(First off, I wanted to say I'm sorry I haven't been able to be more active on the blog this football season, but with work heating up it's harder and harder to find that quiet time you need to pull together something of substance and quality. The morning after last night's debacle I find myself with some of that quietude, so I thought I would spill some ink -- although I make no guarantees for substance or quality. I'm rusty. On a related note, thanks very much to my colleague Pat for keeping things rolling while I've been slumming it for the man.)
Losing to Navy is indefensible, and I'm not here to defend it. But winning a football game is about maximizing your possessions more than the other guy, and there are specific reasons we lost this game. On defense...
1. We were out-schemed on the option, with adjustments coming too little and too late. Our defensive staff assumed Navy would play the same reads and keys that we shut down so successfully last year, and when they didn't, we were caught flat-footed. This led to two touchdowns for Navy on their first two possessions of the game. Put this on Tenuta and Brown (and Weis) for not reacting quickly enough: our players were flailing to cover, alternately, the fullback and the pitchman, and by Navy's second drive we were already down 14.
Want some proof?
COACH NIUMATALOLO: "I think the one thing that helped us, and I really hope this doesn't come across wrong, but I think the thing that helped us this year was last year because we knew that they'd line up the same way. We didn't execute very well last year, and coming into this year they did a great job against us last year defensively, so we had a pretty good clue that they were going to come back and do the same things as they did last year, and we had a few things. We were expecting that same defense that we saw last year.2. The third TD for Navy didn't come until late in the third quarter, after a couple of punts and a missed FG. It was a 3-play scoring drive -- very un-Navy-like -- finishing on a surprise pass to an uncovered receiver for 52 yards. Was it a scheme issue, or a player screw-up? Hard to tell. (Robert Blanton thought the Navy receiver was ineligible, but Charlie disagreed with him in the postgame. Either way, you have to cover a guy running free down the middle of the field, even if you think he's ineligible.)
But it was still a grind. I mean, they're still a great defense, and we thought we had some alignments in some of our formations. But it was a grind to get yardage against them even though we thought we had some numbers advantages in certain formations."
Ian Williams: "They just played harder. They out-schemed us, and they just played harder. I know we played our hearts out, I played my heart out, but I guess they just had a better scheme than we did. They watched film and obviously did the right things and made the right changes [from last year's game]. They spotted a weakness in our defense, they knew what scheme we were going to come out in, and they put a great game plan together."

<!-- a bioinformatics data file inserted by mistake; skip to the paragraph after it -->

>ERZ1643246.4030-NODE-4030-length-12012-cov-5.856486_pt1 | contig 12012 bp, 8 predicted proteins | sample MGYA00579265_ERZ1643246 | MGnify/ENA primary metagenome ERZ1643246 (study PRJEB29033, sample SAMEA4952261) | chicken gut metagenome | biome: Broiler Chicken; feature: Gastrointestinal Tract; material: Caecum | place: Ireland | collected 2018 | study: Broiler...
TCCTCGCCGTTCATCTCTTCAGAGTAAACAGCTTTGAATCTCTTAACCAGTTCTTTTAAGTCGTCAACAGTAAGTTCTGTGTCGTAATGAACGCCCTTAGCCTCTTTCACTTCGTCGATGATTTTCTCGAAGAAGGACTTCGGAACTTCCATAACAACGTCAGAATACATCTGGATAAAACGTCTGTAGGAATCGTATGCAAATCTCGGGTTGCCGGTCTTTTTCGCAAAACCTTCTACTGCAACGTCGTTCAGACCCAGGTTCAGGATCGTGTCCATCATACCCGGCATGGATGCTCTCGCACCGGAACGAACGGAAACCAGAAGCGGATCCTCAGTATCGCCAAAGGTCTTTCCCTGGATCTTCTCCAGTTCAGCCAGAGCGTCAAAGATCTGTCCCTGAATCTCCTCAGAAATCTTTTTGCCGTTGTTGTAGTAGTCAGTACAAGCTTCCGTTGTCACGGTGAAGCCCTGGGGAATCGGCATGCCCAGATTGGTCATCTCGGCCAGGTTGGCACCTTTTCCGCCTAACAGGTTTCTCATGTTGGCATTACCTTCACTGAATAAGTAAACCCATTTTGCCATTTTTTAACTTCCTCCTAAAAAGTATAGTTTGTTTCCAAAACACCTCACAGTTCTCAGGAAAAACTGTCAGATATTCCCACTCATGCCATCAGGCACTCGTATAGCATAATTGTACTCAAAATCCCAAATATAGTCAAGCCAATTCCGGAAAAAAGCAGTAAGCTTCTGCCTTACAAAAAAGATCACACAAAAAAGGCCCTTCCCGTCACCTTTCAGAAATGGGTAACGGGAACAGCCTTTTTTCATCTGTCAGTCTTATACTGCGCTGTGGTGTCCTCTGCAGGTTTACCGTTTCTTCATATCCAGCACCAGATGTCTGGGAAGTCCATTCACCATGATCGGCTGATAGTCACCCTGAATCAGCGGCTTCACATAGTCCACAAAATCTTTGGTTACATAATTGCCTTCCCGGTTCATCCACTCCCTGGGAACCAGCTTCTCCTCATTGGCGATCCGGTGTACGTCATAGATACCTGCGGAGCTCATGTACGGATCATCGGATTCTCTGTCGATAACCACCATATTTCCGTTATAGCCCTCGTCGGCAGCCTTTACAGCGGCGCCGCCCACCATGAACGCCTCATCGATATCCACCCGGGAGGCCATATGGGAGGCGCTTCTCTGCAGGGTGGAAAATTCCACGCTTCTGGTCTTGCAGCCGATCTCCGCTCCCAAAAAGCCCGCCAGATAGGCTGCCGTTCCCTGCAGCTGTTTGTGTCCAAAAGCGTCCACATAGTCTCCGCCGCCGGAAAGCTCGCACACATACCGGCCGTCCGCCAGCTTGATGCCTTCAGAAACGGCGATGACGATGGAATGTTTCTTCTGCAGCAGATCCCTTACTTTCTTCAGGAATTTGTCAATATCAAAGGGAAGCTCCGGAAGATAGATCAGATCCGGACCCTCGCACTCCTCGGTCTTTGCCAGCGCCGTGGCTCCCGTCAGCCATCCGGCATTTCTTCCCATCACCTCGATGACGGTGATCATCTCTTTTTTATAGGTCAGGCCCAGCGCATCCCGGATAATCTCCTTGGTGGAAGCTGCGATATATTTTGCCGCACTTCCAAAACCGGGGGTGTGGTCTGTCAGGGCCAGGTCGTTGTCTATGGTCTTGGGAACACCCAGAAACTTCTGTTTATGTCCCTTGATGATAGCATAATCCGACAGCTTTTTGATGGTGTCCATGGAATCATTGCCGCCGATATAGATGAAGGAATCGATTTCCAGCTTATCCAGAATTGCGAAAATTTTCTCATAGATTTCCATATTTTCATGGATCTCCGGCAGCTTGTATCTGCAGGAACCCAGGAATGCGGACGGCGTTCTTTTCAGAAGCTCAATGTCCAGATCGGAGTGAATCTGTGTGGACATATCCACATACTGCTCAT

Greg Jones: "We had a different formation and they were keying on the inside receivers. It was a play we were working on all week and saving it for Notre Dame."
And that was the sum total of Navy offensive scoring for the day. Yes, they ran for 350 yards. But overall yards for them wasn't much more than they usually gain.
3. The Irish had 10 possessions in the game. We drove the field relatively easily on all of them; in fact, Clausen completed 73% of his passes. Astoundingly, we never once punted. Yet we scored only three times. On the other seven possessions:
4. On our first drive Parris fumbles at midfield and Navy scores easily on a short field on their first drive of the game. See #1.
5. Two missed field goals by Tausch. Each was within our kicker's range. Neither appeared to be a bad snap. The guy had made 15 in a row. Shit happens.
6. Turnover on downs inside the five. I questioned the call to go for it at that point, even though we were down 14 already. Furthermore, I don't know about the playcalling once we reached first and goal at the two; although we pounded Hughes twice, he had a net -1 loss for both runs. Regardless, Charlie should have found something that worked.
7. Jimmy fumbles on the one-foot line trying to score.
8. Jimmy bounces a pass off Floyd's back inside the 10 that pinballs right to a Navy defender.
9. Finally, there's the safety, a product of poor field position (13 yard line to start), a drop by Floyd, a sack, and then another sack.
In summary, I look at all this and I see serious issues with coaching on the defensive side of the ball. I also see squandered opportunities on offense mostly due not to scheme or playcalling, but player mistakes at critical junctures that were frankly quite surprising given the players involved. Jimmy has a career day; Jimmy fumbles on the one. Floyd had a career day; Floyd screws up a play in the redzone that leads to a TO. Tausch hits 15 straight; Tausch misses his next two badly. How did I put it up above? Oh, yeah: shit happens.
Now that we know how we lost, let the wild Charlie employment debate rumpus start-- err, continue.